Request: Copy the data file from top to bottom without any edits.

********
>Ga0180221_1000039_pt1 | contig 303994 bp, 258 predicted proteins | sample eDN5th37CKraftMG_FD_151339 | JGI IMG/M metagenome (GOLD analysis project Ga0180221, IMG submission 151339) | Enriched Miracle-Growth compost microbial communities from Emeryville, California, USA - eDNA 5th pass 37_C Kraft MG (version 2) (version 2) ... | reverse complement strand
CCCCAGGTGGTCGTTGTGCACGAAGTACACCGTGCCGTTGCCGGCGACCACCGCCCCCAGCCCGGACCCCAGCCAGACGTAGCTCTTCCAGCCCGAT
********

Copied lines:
>Ga0180221_1000039_pt1 | contig 303994 bp, 258 predicted proteins | sample eDN5th37CKraftMG_FD_151339 | JGI IMG/M metagenome (GOLD analysis project Ga0180221, IMG submission 151339) | Enriched Miracle-Growth compost microbial communities from Emeryville, California, USA - eDNA 5th pass 37_C Kraft MG (version 2) (version 2) ... | reverse complement strand
CCCCAGGTGGTCGTTGTGCACGAAGTACACCGTGCCGTTGCCGGCGACCACCGCCCCCAGCCCGGACCCCAGCCAGACGTAGCTCTTCCAGCCCGAT